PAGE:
We also spent a good deal of time walking our property right after bow season ended. The impenetrable thickets were easier to walk though in the dead of winter so we were able to see things we hadn't seen before. Seeing new trails, hookings and bedding areas is not only cool, but it gives great perspective on how the deer actually moved during the season. February and March are great times to see the nooks and crannies of a property. You don't want to do this during the season, of course, and the cool weather and dead foliage make it perfect for walking and looking.
Can I just tell you that for someone who didn't have the privilege of owning land growing up...being able to walk around on your own property and look for - and find! - lots of sheds in late February and March is just plain awesome! I found a huge pile of bones this year. I enjoy shed hunting just about as much as hunting them on the hoof. And prior to this year, my shed hunting had always been with friends on their property or just finding them on the land we looked at in our business. My boys were able to find a few, too. We have them in various piles at our camp. I kept game cameras out through March just to monitor how long the bucks were keeping their antlers. We saw them until about mid-March.
Staying in a deer hunting mind-set and walking the property in March and April allowed me to take a look at possible locations for new bow sets. Seeing a tract in the lush summer foliage and then seeing it when everything is dead and brown is like night and day. I was able to decide that I needed to move a couple stands and put up a couple more in different areas to take advantage of what I'd learned from hunting hard for four months then seeing the playing field after the game.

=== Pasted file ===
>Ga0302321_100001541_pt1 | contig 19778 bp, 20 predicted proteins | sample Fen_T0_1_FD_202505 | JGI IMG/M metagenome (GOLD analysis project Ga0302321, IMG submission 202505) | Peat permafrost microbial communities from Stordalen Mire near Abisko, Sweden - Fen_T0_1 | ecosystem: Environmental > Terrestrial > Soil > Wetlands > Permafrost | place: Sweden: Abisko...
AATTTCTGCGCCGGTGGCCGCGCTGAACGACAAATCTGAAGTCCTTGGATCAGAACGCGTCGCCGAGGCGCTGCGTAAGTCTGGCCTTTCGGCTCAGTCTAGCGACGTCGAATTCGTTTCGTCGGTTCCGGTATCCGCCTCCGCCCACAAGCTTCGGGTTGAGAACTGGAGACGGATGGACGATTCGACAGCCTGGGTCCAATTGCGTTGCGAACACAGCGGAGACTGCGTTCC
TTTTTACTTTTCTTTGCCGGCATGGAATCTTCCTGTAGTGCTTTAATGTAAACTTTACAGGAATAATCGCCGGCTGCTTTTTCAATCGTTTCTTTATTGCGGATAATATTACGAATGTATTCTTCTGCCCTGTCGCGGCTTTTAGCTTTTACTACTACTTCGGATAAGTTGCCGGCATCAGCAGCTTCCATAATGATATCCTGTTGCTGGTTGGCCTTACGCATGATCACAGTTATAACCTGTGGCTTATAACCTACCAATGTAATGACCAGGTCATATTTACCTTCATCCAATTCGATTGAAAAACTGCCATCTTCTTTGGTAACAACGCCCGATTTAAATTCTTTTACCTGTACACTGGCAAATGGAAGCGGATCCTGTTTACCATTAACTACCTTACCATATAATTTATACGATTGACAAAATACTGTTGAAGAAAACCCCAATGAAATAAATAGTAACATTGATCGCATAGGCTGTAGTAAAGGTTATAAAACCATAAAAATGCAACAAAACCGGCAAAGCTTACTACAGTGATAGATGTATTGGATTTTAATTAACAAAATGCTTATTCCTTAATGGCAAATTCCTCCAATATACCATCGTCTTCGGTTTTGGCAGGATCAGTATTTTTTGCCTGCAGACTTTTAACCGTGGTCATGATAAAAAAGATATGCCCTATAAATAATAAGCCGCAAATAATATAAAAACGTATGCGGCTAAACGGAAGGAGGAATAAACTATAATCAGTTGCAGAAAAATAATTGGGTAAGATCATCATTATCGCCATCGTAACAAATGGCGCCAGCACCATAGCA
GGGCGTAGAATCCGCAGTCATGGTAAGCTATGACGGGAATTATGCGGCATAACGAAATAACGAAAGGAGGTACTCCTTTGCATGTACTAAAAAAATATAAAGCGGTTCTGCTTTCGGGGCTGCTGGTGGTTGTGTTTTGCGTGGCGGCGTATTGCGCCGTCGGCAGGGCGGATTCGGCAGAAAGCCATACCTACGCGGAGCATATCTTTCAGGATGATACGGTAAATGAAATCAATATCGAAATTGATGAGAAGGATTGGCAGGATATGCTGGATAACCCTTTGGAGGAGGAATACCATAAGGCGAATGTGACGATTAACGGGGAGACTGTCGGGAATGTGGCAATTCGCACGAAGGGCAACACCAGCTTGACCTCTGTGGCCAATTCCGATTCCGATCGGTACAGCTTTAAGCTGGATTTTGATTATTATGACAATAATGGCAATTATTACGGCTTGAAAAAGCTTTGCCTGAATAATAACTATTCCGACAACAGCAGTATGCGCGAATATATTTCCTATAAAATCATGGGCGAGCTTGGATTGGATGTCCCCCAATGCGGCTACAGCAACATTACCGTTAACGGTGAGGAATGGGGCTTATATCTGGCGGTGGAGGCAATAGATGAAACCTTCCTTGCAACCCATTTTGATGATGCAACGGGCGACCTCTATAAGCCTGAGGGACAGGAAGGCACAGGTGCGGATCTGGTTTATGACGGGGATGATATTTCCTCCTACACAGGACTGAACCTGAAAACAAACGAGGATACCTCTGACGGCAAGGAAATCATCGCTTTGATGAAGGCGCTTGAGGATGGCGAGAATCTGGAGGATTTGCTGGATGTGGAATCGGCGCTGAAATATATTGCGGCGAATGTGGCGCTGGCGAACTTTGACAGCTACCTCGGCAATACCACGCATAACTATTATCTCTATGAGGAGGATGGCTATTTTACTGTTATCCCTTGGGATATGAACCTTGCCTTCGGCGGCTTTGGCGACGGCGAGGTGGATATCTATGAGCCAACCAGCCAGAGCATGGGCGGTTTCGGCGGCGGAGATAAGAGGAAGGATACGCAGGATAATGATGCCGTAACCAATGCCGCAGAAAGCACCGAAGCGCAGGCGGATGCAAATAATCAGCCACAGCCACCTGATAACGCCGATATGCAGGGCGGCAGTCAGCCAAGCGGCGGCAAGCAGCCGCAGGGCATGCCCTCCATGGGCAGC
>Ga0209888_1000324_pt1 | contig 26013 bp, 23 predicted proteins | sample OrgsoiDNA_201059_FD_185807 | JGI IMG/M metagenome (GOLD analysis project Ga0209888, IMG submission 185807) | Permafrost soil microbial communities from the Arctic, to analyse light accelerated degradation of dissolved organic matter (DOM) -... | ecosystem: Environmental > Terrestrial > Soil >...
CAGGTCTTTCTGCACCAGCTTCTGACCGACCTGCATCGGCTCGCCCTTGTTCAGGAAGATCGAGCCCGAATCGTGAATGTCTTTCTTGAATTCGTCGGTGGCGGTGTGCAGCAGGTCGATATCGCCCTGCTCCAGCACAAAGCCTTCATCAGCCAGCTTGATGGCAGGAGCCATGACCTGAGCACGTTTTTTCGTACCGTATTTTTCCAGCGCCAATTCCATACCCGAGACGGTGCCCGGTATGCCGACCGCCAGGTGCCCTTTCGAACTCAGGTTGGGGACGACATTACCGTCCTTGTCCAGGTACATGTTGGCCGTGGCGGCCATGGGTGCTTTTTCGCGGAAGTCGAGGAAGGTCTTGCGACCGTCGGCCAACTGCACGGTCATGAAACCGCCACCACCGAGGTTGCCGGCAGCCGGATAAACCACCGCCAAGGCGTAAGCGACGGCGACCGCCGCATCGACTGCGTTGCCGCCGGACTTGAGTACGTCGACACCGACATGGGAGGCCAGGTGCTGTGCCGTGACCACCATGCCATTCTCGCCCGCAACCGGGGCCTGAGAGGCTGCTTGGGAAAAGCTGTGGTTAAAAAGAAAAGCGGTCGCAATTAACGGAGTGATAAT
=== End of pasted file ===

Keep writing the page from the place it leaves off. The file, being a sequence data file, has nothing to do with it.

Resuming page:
Our property has the benefit of being loaded with quality vegetation for the deer as well as being located in the heart of a nutrient rich agricultural area. Our deer have plenty of spring and summer forage and browse. The didn't really need my Spring food plots but I planted two anyway in late April. Part of the reason was so I could get this ground in a little better shape for my Fall/Winter plots. I plan to have five or six food plots this Fall. Our plots are relatively small...an acre is the biggest. I prefer small food plots anyway...with lots of edge...and just bow hunting makes this seem like the right way to do it for us. We have several mineral licks that I have created at old stumps that we keep freshened up all Spring and Summer, too.
As the property dried out after a wet Spring, I was able to smooth out our roads, move fallen trees and limbs and bush-hog the roads and trails in May and June. We also started putting out the game cameras in June to catch the bucks growing antlers. It's mid-July at the writing of this article and there are four cameras out now. We've seen some good bucks already so I know the cameras will be worth checking.
We've put up two new bow sets so far and I've cleared limbs on a tree where I will hang another lock-on this week. I have already scouted a couple new places for ground blinds near two new food plots I'll plant this Fall. My twelve year old son will start bow hunting this year and those ground blinds are a great way for him to start learning. His mom and I have killed deer from the ground blinds so I know they are effective if they're brushed in well to help break up the outline. We have a lot of deer - and black bear - on our property so he'll definitely enjoy the show at ground level this Fall.